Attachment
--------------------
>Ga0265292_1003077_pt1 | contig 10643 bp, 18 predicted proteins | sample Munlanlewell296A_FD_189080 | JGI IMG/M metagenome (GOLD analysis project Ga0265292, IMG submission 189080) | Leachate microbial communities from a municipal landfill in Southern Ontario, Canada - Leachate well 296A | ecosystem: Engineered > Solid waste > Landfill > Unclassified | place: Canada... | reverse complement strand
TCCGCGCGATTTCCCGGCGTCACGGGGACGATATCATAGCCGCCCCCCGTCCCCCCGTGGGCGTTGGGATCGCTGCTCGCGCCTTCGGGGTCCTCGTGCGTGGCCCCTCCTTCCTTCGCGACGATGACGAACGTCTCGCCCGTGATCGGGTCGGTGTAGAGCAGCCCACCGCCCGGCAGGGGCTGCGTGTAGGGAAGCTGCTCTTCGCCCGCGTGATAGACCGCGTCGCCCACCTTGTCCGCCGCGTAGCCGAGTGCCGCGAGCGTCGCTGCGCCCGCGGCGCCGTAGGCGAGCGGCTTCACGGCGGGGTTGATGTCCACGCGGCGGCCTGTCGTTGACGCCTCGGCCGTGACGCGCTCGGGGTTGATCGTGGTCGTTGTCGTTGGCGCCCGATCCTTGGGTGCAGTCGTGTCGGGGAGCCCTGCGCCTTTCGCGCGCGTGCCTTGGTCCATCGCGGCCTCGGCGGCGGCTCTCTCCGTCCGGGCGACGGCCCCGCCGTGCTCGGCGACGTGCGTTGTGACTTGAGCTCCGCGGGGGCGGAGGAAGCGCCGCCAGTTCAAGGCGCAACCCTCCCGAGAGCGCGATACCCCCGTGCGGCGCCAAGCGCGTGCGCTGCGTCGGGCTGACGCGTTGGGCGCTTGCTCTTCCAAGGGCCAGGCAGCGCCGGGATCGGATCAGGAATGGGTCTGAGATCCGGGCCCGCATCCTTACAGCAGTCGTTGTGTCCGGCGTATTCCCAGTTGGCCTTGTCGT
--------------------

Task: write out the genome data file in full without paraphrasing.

>Ga0265292_1003077_pt1 | contig 10643 bp, 18 predicted proteins | sample Munlanlewell296A_FD_189080 | JGI IMG/M metagenome (GOLD analysis project Ga0265292, IMG submission 189080) | Leachate microbial communities from a municipal landfill in Southern Ontario, Canada - Leachate well 296A | ecosystem: Engineered > Solid waste > Landfill > Unclassified | place: Canada... | reverse complement strand
TCCGCGCGATTTCCCGGCGTCACGGGGACGATATCATAGCCGCCCCCCGTCCCCCCGTGGGCGTTGGGATCGCTGCTCGCGCCTTCGGGGTCCTCGTGCGTGGCCCCTCCTTCCTTCGCGACGATGACGAACGTCTCGCCCGTGATCGGGTCGGTGTAGAGCAGCCCACCGCCCGGCAGGGGCTGCGTGTAGGGAAGCTGCTCTTCGCCCGCGTGATAGACCGCGTCGCCCACCTTGTCCGCCGCGTAGCCGAGTGCCGCGAGCGTCGCTGCGCCCGCGGCGCCGTAGGCGAGCGGCTTCACGGCGGGGTTGATGTCCACGCGGCGGCCTGTCGTTGACGCCTCGGCCGTGACGCGCTCGGGGTTGATCGTGGTCGTTGTCGTTGGCGCCCGATCCTTGGGTGCAGTCGTGTCGGGGAGCCCTGCGCCTTTCGCGCGCGTGCCTTGGTCCATCGCGGCCTCGGCGGCGGCTCTCTCCGTCCGGGCGACGGCCCCGCCGTGCTCGGCGACGTGCGTTGTGACTTGAGCTCCGCGGGGGCGGAGGAAGCGCCGCCAGTTCAAGGCGCAACCCTCCCGAGAGCGCGATACCCCCGTGCGGCGCCAAGCGCGTGCGCTGCGTCGGGCTGACGCGTTGGGCGCTTGCTCTTCCAAGGGCCAGGCAGCGCCGGGATCGGATCAGGAATGGGTCTGAGATCCGGGCCCGCATCCTTACAGCAGTCGTTGTGTCCGGCGTATTCCCAGTTGGCCTTGTCGT